Wednesday, 3 April 2019

ALPHONSO'S JAW Installation / Film (2016)


In 2016 we created an immersive, multi-format installation for Alchemy Film and Moving Image Festival, called Alphonso's Jaw.

The installation, and subsequent short film, were inspired by our facination for two objects we discovered amongst Edinburgh University's Anatomy Collection: (1) the cast of a disfigured face; (2) a prosthetic jaw constructed on an early nineteenth century battlefield.

Through some research we unearthed the story of Alphonse Luis, a young French gunner struck by shrapnel at the Siege of Antwerp, 1832. Having suffered horrific facial injuries, losing his lower face, Alphonse's quality of life was eventually improved when the Surgeon-Major and a local Belgian artist collaborated on the construction of a silver prosthetic jaw, painted in flesh tones and adorned with whiskers. 

 

We uncovered historical accounts of Alphonse Luis' injury, surgery, recuperation and rehabilitation in medical journals of the day, and drew on these for an exploration of identity, disfigurement and reconstruction.


In Alphonso's Jaw we imagine that Alphonse Luis has become dislocated from history to exist outside of any specific time or place, trapped in eternal convalescence, soothed by the dreams of his Battlefield Muse, who is equal parts Night Nurse, Scheherazade and Beauty from Beauty and the Beast. Luis' Battlefield Muse is, in turn, both horrified and fascinated by her patient.



As well as multiple video projections, music and sculptural elements - which included dislocated white hands thrusting from walls clutching crimson rose buds; numerous handcrafted prosthetic legs; and an American army stretcher haunted by WWI shell-shock victims - our installation included the following poem.




ALPHONSO'S JAW (8 Mins)
short film by Avant Kinema


 

Beauty and the Silver Mask
poem by Avant Kinema

My name is Beauty.
My name is Scheherazade.
I gorge on words, feverishly
in the privacy of my cell cot.
Words nourish my soul.
Each twilight I whisper words of freedom and captivity.

I am the sadness of lost women
and the wild boys
who forgot the fluidity of youth
who forgot that skin and bones
will crystalize,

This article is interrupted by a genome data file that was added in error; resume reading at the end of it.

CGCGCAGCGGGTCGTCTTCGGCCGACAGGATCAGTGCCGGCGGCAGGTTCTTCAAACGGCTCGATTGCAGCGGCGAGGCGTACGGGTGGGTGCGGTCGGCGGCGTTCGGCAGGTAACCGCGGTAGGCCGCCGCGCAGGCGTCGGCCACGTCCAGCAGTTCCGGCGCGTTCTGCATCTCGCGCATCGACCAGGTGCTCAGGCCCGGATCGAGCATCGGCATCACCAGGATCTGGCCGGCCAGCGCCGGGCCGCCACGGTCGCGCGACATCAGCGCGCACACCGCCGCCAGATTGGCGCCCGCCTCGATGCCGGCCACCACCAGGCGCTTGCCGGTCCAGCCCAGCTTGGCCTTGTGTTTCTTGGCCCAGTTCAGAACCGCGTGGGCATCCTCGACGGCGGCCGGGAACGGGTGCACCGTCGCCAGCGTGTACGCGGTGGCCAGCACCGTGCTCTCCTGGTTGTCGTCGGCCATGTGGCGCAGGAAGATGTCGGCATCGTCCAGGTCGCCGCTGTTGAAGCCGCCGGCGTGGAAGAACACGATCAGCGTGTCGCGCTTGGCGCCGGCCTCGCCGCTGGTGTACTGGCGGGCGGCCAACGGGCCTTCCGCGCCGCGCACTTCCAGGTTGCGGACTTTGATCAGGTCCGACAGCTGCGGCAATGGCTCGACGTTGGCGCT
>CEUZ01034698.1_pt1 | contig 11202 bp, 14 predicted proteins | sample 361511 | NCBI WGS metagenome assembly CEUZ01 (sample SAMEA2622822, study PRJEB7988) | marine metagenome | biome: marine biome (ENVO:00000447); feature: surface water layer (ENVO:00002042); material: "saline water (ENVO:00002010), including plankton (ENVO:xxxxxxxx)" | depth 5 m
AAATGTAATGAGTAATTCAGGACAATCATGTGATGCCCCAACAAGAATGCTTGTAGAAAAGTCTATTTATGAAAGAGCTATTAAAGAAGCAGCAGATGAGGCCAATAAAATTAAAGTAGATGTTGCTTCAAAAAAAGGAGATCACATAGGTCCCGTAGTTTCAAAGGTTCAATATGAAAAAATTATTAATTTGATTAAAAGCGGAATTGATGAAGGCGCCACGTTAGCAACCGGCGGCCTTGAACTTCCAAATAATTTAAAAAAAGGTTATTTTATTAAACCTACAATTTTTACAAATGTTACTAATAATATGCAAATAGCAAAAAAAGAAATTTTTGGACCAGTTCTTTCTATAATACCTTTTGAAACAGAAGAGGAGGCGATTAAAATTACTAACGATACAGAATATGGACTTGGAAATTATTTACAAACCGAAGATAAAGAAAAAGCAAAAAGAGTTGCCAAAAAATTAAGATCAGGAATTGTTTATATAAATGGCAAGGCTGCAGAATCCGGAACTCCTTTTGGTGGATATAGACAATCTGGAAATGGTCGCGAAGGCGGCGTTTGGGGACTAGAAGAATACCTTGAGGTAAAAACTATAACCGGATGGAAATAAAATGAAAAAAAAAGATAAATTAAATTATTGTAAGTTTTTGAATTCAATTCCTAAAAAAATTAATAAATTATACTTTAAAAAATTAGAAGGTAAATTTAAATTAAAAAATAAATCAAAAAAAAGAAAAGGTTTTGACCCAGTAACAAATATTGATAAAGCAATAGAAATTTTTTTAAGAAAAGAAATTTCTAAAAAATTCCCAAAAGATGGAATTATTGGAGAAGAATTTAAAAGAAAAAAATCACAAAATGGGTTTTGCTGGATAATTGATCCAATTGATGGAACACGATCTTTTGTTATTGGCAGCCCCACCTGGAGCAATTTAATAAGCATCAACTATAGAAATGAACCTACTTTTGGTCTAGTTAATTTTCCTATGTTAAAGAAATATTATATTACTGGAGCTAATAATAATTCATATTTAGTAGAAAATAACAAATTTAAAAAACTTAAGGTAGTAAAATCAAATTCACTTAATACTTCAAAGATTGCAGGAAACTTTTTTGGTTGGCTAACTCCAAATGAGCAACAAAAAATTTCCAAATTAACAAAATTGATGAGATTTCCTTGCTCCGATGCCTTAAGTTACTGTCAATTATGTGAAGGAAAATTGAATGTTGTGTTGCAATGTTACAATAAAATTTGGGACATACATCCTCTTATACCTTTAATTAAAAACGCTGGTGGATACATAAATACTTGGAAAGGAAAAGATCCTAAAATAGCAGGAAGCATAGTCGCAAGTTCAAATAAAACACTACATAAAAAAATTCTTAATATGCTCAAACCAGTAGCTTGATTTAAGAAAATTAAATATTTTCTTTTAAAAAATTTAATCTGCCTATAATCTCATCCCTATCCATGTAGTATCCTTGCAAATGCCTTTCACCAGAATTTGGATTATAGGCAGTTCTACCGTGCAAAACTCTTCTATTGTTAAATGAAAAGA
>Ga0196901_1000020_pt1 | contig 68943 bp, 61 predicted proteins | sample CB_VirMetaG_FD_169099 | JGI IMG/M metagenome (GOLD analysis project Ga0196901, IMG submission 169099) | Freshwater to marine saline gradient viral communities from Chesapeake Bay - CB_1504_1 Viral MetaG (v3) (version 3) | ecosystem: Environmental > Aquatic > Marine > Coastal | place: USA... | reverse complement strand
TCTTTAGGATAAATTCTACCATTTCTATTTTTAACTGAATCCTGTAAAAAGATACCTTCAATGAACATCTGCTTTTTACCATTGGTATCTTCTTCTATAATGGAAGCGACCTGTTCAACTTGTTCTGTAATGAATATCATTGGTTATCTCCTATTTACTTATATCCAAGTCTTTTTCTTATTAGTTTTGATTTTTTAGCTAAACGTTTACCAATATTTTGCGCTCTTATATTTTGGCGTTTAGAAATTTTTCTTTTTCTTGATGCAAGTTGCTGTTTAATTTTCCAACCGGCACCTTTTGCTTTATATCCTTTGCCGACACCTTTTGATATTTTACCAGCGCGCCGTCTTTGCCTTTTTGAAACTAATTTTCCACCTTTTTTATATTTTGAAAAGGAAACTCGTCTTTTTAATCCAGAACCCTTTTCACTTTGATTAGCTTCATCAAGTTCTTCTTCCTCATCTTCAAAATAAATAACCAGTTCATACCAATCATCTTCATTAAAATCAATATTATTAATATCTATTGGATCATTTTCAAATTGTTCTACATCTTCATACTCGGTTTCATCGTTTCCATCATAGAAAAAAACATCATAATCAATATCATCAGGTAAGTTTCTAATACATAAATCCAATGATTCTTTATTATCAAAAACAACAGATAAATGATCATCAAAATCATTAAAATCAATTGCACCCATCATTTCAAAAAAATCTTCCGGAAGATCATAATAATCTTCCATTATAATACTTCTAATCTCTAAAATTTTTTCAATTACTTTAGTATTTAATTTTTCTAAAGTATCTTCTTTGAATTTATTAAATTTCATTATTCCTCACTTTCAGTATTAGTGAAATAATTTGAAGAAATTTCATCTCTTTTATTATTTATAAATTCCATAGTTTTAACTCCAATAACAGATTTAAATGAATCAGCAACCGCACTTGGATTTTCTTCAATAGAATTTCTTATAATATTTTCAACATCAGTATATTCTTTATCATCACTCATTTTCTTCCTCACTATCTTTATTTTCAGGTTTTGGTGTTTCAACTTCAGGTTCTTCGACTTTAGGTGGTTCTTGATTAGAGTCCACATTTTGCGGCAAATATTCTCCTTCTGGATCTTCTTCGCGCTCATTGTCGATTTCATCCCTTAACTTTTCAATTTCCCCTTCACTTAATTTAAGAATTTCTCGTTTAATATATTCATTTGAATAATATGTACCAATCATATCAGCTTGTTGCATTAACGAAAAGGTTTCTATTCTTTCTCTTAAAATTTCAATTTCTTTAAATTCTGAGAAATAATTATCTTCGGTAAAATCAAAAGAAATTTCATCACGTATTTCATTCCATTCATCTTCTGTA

shatter into smithereens
like the Citadel of Antwerp
under the monster
mortar fire of the ticking clock.
Your name is Beast.
My favourite enemy, you invade
my dreams.
You are the Beast who imprisons me.
The shock of your devastated jaw holds me captive until morning.
They have allowed me one mirror.
In its shimmering skin, I see your face. Broken.

Your face has misbehaved.
It has smashed its shell open
with a spoon.
Form has fractured,
symmetry ripped in two pieces.
Did I smash the glass?
Did I smash it over and over?
Did I splinter your face to shards?

Your tongue is blind.
It falls, fat and undulating,
from the hungry centre
of your lost jaw,
craving nourishment,
searching all of the black space between stars for meaning.

I ache to have known your lips.

Through the haze of an
enchanted glass I see the dark forest,
your calloused hand tending to the wild flowers.
Your jaw is a ghost.
In the negative space
above your throat
I see the trace of your mouth's memory
sucked like smoke into the Vortex.

The Void whispers to me.

Restless, fidgeting, I turn
a pawn shop ring round my finger, thrice
and watch your face fall apart in silhouette.

Dragged by my heels
through the dark forest,
beyond the scratching branches,
and twisting roots,
mauled by wild talons
and the jaws of monstrous entities,
I see the green shimmer of a clearing,
breathe the rose's wild perfume,
witness the spilled blood of its petals, burgundy against the grass.
Your mouth has vanished into the mist, banished.
You have no words.
To hear your words I must first
enter your eyes, as green and deep and tempestuous as the ocean,
and become engulfed.
I must allow myself to succumb
to the brutal metamorphosis,
to allow myself to become you,
to become my favourite monster.

I fix my silver mask in place.

I will inhabit your skin and steal
the words from your mouth.




La Belle et le masque d'argent
poem by Avant Kinema
(translation by Raymond Meyer)

Je m’appelle La Belle.
Je m’appelle Scheherazade.
Fiévreusement, je me gave de mots 
dans l’intimité de mon lit de prison.
Les mots nourrissent mon âme.
A chaque crépuscule je murmure 
des mots de la liberté 
et de la captivité.

Je suis la tristesse des femmes perdues.
Je suis la tristesse des femmes perdues.
Je suis la tristesse des femmes perdues.
 
 
ALPHONSO'S JAW 
Installation by Avant Kinema 




**press preview**
OLD JAW INSPIRES ARTS DUO
- Hawick News
, 14 April, 2016
 
 
 
 

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